A Harris Teeter In the Works For McMillan Site

by Shilpi Paul

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A Harris Teeter may be in the works for the new McMillan Sand Filtration site.

On Saturday, Vision McMillan Partners (VMP) held an open house in Bloomingdale to discuss the residential, park, and commercial plans for the redevelopment of the site, and it was revealed that the retail team is in talks with Harris Teeter to sign on as the “large grocery” in the middle of the site.

The developers also said that they hope to create a “third place” on the North Court, with space for a farmer’s market, arts and crafts fairs, street performers, and the like. A retail corridor lines the court, with restaurants, a pharmacy, and other neighborhood-serving options, in addition to a BikeShare stand and car2go spaces. There will also be two structures — creating from existing regulator houses on the site — that will host “pop-up” retailers on short-term leases.

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We also learned more about one of the smaller planned green spaces, pictured above; the developers imagine using the underground cells and existing circular holes to send light up into the grassy space, an artistic interpretation of the former usage.

Roughly 300 multi-family units are planned above the grocery store. Hopefully, said one representative, they could be occupied by employees working in the health services office buildings on the northern end of the site.

Though the Historic Preservation Review Board has been discussing the project, they didn’t issue any specific directives to the developers regarding the plans at a meeting this past Thursday. VMP’s Anne Corbett told UrbanTurf that they will be meeting with the Historic Preservation Office next week to hear more specific feedback. As usual, expect updates as we learn more about the project. The VMP tells us that they hope to be under construction by 2014, and to deliver the first units and the park in 2016 and the grocery in 2017.

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This article originally published at http://dc.urbanturf.com/articles/blog/harris_teeter_to_mcmillan_a_few_updates_to_the_redevelopment_plan/6992

6 Comments

  1. Anonymous said at 5:57 pm on Monday April 29, 2013:

    This article greatly plays down the review of the Historic Preservation Review Board, which held a hearing on the VMP plan a few days ago.  Every member of the Board politely, yet pointedly, criticized the plan for its significant destruction of the historic fabric of the site, mediocre architecture more appropriate for “Tyson’s Corner or Rosslyn,” turning of the few remaining historic structures into “tombstones of what was there,” and on and on.  They requested a long list of revisions.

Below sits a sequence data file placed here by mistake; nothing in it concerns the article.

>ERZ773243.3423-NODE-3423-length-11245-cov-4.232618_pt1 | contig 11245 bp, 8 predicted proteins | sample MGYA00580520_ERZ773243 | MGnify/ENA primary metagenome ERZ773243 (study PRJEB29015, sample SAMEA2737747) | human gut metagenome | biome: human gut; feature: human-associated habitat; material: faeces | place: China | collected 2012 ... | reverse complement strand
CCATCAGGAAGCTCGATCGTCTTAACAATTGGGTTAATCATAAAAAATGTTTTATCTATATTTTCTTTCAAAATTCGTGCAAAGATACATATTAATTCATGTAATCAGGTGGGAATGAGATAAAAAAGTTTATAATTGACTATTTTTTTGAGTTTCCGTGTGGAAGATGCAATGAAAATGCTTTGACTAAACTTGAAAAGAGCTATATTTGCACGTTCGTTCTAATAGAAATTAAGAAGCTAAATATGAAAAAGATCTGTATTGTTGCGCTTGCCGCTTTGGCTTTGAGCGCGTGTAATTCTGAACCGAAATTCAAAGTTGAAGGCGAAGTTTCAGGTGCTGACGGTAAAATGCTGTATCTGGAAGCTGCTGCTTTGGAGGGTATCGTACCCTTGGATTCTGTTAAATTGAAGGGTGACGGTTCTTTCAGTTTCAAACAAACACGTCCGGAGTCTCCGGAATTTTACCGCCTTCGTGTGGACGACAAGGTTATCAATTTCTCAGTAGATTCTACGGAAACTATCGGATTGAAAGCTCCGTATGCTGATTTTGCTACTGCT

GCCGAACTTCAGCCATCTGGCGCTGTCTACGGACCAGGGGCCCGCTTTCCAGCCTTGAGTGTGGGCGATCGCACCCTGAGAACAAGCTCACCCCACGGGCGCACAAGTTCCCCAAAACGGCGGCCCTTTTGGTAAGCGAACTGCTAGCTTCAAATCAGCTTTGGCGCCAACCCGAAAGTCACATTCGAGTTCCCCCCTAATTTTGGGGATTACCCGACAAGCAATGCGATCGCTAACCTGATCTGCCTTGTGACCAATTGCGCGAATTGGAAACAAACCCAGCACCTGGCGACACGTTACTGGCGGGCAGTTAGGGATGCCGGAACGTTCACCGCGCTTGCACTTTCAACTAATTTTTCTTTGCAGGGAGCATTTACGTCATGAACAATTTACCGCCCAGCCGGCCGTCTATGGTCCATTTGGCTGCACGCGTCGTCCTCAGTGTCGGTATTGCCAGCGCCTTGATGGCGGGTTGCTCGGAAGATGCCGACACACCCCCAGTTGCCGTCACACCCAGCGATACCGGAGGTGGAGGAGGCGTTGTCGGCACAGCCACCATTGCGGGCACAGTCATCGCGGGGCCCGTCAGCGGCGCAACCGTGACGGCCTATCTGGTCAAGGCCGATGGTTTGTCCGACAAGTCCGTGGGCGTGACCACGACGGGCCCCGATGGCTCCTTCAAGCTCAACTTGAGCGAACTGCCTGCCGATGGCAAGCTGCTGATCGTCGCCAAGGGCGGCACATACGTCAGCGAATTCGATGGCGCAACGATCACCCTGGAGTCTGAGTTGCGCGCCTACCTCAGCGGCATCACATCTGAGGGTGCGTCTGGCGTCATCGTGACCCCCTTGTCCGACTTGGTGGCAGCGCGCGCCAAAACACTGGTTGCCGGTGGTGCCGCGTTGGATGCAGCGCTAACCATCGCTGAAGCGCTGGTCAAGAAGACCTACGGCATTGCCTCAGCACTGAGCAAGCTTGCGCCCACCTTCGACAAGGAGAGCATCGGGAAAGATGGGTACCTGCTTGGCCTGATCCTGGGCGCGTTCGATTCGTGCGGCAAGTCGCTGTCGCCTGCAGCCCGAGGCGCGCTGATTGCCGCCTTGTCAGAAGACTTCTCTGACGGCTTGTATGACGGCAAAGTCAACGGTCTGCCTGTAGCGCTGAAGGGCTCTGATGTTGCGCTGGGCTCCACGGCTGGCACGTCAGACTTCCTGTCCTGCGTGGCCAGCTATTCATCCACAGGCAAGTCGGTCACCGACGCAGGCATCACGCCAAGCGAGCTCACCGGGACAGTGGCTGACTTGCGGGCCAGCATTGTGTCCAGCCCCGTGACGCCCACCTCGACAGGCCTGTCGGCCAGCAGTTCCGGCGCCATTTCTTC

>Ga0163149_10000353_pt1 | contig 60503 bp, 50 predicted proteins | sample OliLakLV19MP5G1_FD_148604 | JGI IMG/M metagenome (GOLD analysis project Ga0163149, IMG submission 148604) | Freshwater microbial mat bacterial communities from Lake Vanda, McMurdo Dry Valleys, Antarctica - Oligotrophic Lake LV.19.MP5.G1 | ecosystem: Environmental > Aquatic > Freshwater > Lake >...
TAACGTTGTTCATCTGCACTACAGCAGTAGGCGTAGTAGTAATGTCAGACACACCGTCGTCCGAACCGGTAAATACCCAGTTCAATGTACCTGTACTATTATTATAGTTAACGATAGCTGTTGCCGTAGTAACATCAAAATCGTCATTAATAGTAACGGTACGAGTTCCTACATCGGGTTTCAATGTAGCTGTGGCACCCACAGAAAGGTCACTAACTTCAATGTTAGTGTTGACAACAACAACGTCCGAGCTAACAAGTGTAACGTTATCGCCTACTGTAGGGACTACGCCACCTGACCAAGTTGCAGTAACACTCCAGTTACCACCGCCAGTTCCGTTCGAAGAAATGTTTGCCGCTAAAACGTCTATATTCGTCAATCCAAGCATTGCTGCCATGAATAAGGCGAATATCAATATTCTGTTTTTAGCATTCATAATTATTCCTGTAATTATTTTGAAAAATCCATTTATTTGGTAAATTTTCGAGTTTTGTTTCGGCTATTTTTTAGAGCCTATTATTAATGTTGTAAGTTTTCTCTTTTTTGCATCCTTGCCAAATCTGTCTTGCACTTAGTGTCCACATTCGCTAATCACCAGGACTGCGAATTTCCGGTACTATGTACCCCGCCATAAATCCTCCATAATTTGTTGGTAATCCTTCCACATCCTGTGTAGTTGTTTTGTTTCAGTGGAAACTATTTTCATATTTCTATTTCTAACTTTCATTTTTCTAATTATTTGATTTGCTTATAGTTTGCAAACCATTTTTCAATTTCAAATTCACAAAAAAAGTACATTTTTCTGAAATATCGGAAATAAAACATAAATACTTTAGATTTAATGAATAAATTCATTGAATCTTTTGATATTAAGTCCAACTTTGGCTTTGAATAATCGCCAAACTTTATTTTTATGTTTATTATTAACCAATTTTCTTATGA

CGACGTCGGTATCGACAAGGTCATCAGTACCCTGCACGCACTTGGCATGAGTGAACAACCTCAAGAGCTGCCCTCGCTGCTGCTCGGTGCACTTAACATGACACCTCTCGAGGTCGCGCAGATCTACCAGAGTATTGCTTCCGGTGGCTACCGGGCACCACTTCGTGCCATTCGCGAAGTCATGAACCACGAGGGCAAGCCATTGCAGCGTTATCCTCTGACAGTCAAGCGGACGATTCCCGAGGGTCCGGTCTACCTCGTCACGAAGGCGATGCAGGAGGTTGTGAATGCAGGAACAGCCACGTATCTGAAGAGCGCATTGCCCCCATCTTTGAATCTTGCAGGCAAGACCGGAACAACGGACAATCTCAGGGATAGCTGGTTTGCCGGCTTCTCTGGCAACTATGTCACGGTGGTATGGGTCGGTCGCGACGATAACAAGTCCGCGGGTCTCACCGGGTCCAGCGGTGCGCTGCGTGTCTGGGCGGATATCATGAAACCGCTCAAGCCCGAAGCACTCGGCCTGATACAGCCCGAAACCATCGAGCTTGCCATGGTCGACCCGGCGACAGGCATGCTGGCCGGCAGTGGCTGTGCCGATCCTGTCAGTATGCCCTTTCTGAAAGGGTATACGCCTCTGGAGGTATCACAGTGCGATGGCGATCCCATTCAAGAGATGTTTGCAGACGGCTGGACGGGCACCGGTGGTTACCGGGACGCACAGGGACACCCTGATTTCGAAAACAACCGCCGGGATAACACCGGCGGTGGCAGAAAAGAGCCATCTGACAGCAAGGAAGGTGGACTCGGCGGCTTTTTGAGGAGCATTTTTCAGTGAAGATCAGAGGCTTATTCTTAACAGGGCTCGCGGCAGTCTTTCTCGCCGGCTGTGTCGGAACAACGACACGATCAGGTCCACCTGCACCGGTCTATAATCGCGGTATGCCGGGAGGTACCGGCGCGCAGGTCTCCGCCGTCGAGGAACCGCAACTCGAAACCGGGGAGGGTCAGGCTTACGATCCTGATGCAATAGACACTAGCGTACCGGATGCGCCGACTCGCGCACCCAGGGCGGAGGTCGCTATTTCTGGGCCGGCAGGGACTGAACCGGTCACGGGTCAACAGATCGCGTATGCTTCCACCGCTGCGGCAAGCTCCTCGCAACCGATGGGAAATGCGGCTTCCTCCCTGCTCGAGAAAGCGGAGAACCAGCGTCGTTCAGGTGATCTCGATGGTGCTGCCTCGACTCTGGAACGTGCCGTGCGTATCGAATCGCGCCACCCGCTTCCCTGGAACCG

You can hear it yourself at:

    http://view.liveindexer.com/ViewIndexSessionSL.aspx?indexPointSKU=0enrXEJP8odZMDqrKQxXfQ== 

    This site is listed on the National Register of Historic Places and belongs to all of the residents of the District as well as its visitors.  Including a grocery store is fine. Doing so in a way that destroys the historic integrity of the site, which this plan does, is not.

  1. Anonymous2 said at 6:12 pm on Monday April 29, 2013:

    I agree with Anonymous above. It is a beautiful historic site that must be preserved while allowing development that respects the integrity of the site.

  1. AnonymouscallingoutAnonymous1and2 said at 4:35 pm on Tuesday April 30, 2013:

    It’s a beautiful historic site that is closed off to the public because of morons like the two anonymous commenters.  Think of all the great things that can be done in that space and be brought to the community.  ANYTHING that is put there is better than what it is now:  a drain on taxpayers.

  1. Anon 4 said at 5:20 pm on Tuesday April 30, 2013:

    Unfortunately Anon 3 is right; we’re either going to get “Tyson’s Lite” or a fenced-off property.  At this point, I’m resigned to Tyson’s Lite.  I just want something.  They wore me down.  Large sigh and groan.

  1. wsed said at 5:54 pm on Tuesday April 30, 2013:

    i don’t believe anything is better. i’d prefer it to be an accesible park, but i like the beauty of the space now. to say we can’t enjoy greenspace because it’s fenced off is nuts. i can still see it. and i can breathe the oxygen it creates.

  1. eponymous said at 9:17 am on Wednesday May 22, 2013:

    Anon 1 and 2 are right.I support development at the site - high-density development. But that doesn’t mean that it needs to be ugly or generic. Other cities manage to build mid-rise buildings that are attractive - Barcelona is a great example.

    Given how much the developers will make off of this site, we can and should put their feet to the fire and make them come up with something that the public can take pride in - after all we’ll be looking at it for the next 100+ years.

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